3. “And they were all amazed, and they glorified God, and were filled with fear, saying,  We have seen strange things to day” (Luke 5:26; 7:16). 

4. “Then had the churches rest throughout all Judaea and Galilee and Samaria, and were edified; and walking in the fear of the Lord, and in the comfort of the Holy Ghost, were multiplied” (Acts 9:31).

5. “Having therefore these promises, dearly beloved, let us cleanse ourselves from all filthiness of the flesh and spirit, perfecting holiness in the fear of God” (2 Cor. 7:1). 

6. “Wherefore, my beloved, as ye have always obeyed, not as in my presence only, but now much more in my absence, work out your own salvation with fear and trembling. For it is God which worketh in you both to will and to do of his good pleasure” (Phil. 2:12-13).

There are many other passages like this—this is a point that could be multiplied many times over.

Bring This Together

In our fear of God, we begin to know; fear and great joy mingle in knowledge of the resurrection; fear receives mercy; fear renders awe and glory; walking in fear means walking in comfort; fear advances personal holiness; fear works out salvation; fear enables us in cultivating the spirit of mutual submission and humility; fear animates appropriate worship. Fear of God is therefore a Christian’s glory.

Profound and All-Pervasive Fear

Because of this profound and all-pervasive fear, we do not fear anything. “For God hath not given us the spirit of fear; but of power, and of love, and of a sound mind” (2 Tim 1:7). “For ye have not received the spirit of bondage again to fear; but ye have received the Spirit of adoption” (Rom. 8:15). “And deliver them who through fear of death were all their lifetime subject to bondage” (Heb. 2:15).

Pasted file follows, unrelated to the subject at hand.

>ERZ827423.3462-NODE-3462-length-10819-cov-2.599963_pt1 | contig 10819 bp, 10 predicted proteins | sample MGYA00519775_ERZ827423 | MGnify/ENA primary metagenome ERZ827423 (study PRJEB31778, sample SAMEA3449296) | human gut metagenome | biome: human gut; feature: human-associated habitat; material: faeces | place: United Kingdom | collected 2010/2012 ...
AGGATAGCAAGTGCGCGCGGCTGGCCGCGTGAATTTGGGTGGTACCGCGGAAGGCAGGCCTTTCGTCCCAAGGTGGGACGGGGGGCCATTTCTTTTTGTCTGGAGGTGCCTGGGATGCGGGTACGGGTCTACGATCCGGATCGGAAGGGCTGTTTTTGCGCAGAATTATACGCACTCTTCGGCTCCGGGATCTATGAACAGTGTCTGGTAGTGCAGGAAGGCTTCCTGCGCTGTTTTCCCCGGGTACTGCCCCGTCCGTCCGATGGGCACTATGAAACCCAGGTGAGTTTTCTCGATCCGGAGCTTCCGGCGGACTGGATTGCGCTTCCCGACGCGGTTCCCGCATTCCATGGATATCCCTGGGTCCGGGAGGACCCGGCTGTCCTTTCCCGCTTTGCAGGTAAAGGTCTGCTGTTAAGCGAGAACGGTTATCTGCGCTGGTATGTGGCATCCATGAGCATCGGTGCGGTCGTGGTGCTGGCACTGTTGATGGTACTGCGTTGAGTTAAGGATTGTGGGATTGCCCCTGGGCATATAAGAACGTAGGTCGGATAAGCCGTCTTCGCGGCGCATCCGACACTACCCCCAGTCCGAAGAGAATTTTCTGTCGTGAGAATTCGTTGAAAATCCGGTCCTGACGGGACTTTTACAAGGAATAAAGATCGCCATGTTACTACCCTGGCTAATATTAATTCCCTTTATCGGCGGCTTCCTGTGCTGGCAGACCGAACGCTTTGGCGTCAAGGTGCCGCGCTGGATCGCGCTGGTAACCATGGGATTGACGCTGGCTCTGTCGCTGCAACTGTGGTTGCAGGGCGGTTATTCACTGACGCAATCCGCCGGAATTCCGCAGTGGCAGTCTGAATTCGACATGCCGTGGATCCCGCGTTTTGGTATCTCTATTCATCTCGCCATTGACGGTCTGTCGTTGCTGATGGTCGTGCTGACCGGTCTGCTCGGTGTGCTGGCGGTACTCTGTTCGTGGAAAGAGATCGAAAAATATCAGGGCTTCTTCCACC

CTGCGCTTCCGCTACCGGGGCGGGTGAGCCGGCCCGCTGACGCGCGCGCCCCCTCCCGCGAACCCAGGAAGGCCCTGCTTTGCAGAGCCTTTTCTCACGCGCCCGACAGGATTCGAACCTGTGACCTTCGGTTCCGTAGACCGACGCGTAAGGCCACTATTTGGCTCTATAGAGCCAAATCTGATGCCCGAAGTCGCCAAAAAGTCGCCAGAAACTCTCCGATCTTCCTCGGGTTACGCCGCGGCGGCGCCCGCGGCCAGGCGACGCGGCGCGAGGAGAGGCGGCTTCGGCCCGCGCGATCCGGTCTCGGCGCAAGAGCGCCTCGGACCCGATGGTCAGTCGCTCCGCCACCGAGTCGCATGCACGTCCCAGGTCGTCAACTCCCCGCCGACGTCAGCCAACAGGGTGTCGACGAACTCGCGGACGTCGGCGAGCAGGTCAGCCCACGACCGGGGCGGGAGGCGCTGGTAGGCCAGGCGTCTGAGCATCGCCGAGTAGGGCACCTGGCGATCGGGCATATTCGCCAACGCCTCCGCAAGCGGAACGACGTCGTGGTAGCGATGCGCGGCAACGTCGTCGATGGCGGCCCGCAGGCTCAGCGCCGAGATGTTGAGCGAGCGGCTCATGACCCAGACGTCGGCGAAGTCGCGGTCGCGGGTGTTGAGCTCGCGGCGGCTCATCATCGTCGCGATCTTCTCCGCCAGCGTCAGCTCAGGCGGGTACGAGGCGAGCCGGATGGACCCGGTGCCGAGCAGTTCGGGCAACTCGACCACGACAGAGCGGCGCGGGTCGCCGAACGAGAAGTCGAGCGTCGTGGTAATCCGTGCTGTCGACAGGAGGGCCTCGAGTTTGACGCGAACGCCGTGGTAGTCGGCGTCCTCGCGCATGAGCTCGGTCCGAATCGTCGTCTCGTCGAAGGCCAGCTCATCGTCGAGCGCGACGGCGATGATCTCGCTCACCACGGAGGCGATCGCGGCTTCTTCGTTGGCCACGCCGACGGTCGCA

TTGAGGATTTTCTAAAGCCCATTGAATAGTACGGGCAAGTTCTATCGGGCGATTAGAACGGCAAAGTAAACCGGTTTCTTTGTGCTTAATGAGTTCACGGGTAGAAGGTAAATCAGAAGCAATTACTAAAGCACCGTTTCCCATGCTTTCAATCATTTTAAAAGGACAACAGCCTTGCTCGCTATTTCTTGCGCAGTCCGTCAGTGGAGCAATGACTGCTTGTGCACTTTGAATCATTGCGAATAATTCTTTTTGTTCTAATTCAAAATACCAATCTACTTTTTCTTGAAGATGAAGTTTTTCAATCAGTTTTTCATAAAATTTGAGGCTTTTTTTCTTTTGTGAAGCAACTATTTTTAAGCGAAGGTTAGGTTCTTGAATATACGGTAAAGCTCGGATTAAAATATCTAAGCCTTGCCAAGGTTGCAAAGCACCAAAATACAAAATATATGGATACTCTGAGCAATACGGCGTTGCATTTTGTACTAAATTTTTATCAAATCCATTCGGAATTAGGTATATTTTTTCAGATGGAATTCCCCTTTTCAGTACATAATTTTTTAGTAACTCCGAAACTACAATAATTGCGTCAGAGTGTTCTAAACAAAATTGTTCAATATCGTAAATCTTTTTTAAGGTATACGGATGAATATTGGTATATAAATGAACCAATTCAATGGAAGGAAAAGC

To Press the Point

This means that if you are troubled with anxieties and fears, then you need to name the problem accurately. The problem is that you do not fear as you ought, and the vacuum has been filled by phantoms. Now I am not talking about normal physiological reactions—shaking when you just escaped from a car wreck, or if you had a close call with a grizzly bear.

I am talking about the ongoing fears that cripple your Christian life and your relationships with others. What do I mean? I am referring to fear of slippery roads, loss of reputation, the cancer you might get twenty years out, dying young, marital unhappiness in the future, or any other kind of “what about? or “what if?” followed by some unpleasantness that you cooked up in your imagination. The fear of God liberates. The fear of the creature paralyzes—because to guard effectively against whatever it is, you have to be omnipotent. And you are not.

We May Boldly Say . . .

So the fear of God is the foundation of all true contentment. All things work together for good to those who love God and are the called according to His purpose (Rom. 8:28). And when we are content, free from grasping and covetousness, what may we then say? God will never ditch us. We are His people.

“Let your conversation be without covetousness; and be content with such things as ye have: for he hath said, I will never leave thee, nor forsake thee. So that we may boldly say, The Lord is my helper, and I will not fear what man shall do unto me” (Heb. 13:5-6).

And remember, always remember, that the only way a fallen sinner can come to the Father in a lively fear that ends in joy is . . . through Christ. Let Him be your fear, let Him be your dread (Is. 8:13-14).

Initially preached in August 2007